‘Terror croc’ ate dinosaurs with banana-size teeth
Scientists have discovered a terrifying ten-metre long crocodile ancestor that used its banana-sized teeth to eat dinosaurs about 80 million years ago.
The Deinosuchus (literally means "terror crocodile") was really more closely related to the modern alligator than crocodile, but the terror part of the name is perfectly accurate.
To make them even scarier, they appeared to have no real loyalty to any sort of diet: fossil records showing they were comfortable chomping down turtles, dinosaurs and pretty much anything else that got close enough.
The beasts lived in what is now North America.
Deinosuchus riograndensis lived in the west of America, ranging from modern day Montana to northern Mexico.
Deinosuchus schwimmeri lived on the Atlantic coastal plain in an area that now stretches from New Jersey to Mississippi.
This was tens of millions of years ago and at the time North America was divided by a shallow sea extending from the Arctic Ocean to the Gulf of Mexico.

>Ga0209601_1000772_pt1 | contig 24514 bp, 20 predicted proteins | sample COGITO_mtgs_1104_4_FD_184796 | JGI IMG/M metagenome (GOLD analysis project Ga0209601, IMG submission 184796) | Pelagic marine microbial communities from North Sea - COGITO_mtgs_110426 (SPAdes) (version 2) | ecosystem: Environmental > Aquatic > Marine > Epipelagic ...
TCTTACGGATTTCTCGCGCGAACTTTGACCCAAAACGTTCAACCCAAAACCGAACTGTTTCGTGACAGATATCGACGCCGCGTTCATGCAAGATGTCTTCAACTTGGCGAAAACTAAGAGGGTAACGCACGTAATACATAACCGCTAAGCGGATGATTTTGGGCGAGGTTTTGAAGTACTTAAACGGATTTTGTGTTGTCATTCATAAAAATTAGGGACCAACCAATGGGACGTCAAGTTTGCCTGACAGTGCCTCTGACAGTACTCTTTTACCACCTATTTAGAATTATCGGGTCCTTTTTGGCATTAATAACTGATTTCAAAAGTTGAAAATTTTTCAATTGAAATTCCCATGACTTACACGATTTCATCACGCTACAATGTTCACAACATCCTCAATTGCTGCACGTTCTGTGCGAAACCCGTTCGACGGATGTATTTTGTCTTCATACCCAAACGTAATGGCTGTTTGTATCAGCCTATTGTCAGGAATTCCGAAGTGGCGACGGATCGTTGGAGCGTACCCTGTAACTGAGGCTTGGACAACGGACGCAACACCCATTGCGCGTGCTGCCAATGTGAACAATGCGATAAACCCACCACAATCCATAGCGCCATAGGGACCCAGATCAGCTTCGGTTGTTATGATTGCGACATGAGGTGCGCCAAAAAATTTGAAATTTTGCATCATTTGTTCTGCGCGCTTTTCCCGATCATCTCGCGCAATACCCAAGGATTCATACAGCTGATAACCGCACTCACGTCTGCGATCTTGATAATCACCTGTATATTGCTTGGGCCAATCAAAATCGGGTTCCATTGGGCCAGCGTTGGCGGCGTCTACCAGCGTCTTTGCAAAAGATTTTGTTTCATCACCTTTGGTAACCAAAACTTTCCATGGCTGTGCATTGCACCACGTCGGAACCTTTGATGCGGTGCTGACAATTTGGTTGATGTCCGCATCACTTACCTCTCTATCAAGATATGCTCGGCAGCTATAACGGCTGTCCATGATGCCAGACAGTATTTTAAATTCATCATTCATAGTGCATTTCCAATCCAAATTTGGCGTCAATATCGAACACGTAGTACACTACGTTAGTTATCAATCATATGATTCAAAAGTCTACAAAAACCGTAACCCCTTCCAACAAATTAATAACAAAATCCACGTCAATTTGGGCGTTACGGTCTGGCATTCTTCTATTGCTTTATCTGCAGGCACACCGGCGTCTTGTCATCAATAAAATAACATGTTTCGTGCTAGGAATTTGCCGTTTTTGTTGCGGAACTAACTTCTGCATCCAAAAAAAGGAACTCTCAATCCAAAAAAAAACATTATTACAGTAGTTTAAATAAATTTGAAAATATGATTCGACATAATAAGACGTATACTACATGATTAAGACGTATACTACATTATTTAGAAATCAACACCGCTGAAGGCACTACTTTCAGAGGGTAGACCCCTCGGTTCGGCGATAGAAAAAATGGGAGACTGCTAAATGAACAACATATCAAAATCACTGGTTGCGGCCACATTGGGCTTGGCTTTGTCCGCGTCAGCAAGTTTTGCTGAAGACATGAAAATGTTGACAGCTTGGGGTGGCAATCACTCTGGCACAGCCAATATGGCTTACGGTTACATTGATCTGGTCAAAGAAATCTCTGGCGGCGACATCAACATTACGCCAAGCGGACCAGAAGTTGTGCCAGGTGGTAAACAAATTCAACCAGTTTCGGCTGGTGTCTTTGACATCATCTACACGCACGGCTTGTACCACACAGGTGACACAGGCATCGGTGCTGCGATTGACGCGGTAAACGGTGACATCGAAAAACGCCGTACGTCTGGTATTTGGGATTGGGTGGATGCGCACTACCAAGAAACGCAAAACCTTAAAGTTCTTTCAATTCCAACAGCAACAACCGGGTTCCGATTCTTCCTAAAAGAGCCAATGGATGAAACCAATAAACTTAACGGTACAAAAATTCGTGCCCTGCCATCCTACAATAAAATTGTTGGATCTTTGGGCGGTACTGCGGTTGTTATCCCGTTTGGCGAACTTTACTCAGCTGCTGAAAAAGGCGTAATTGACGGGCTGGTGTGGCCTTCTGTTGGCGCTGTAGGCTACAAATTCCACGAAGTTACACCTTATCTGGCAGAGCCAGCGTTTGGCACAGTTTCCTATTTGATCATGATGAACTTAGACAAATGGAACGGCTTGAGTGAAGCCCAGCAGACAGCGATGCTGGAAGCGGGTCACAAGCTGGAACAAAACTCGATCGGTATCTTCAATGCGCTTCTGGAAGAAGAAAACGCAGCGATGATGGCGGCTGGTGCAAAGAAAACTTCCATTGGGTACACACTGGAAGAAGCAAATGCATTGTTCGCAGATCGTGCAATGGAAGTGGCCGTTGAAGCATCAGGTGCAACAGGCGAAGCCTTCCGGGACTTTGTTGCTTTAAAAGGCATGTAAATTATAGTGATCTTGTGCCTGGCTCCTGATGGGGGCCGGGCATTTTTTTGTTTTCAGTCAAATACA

Deinosuchus are believed to have been the largest predator in its ecosystem at the time, outweighing even the largest dinosaurs of the period.
A new study of existing fossil records led by Dr Adam Cosette, associate professor at the New York Institute of Technology based at Arkansas University, described the creature as "bizarre" and "monstrous".
"Deinosuchus was a giant that must have terrorised dinosaurs that came to the water's edge to drink," Dr Cossette said.
"Until now, the complete animal was unknown," he added.
"These new specimens we've examined reveal a bizarre, monstrous predator with teeth the size of bananas."
"It had two large holes present at the tip of the snout in front of the nose," Dr Cossette added.
"These holes are unique to Deinosuchus and we do not know what they were for, further research down the line will hopefully help us unpick this mystery and we can learn further about this incredible creature."
University of Iowa palaeontologist Professor Christopher Bochu co-authored the study and said the "strange animal" dispelled some myths about crocodiles and alligators, showing they "are not 'living fossils' that haven't changed since the age of dinosaurs".
"They've evolved just as dynamically as any other group," Professor Bochu said.
Interestingly, despite its alpha predatory nature, the Deinosuchus appears to have disappeared before the mass extinction of dinosaurs, for currently unknown reasons.
The study is published in the peer-reviewed Journal of Vertebrate Paleontology.
Originally published as 'Terror croc' that ate dinosaurs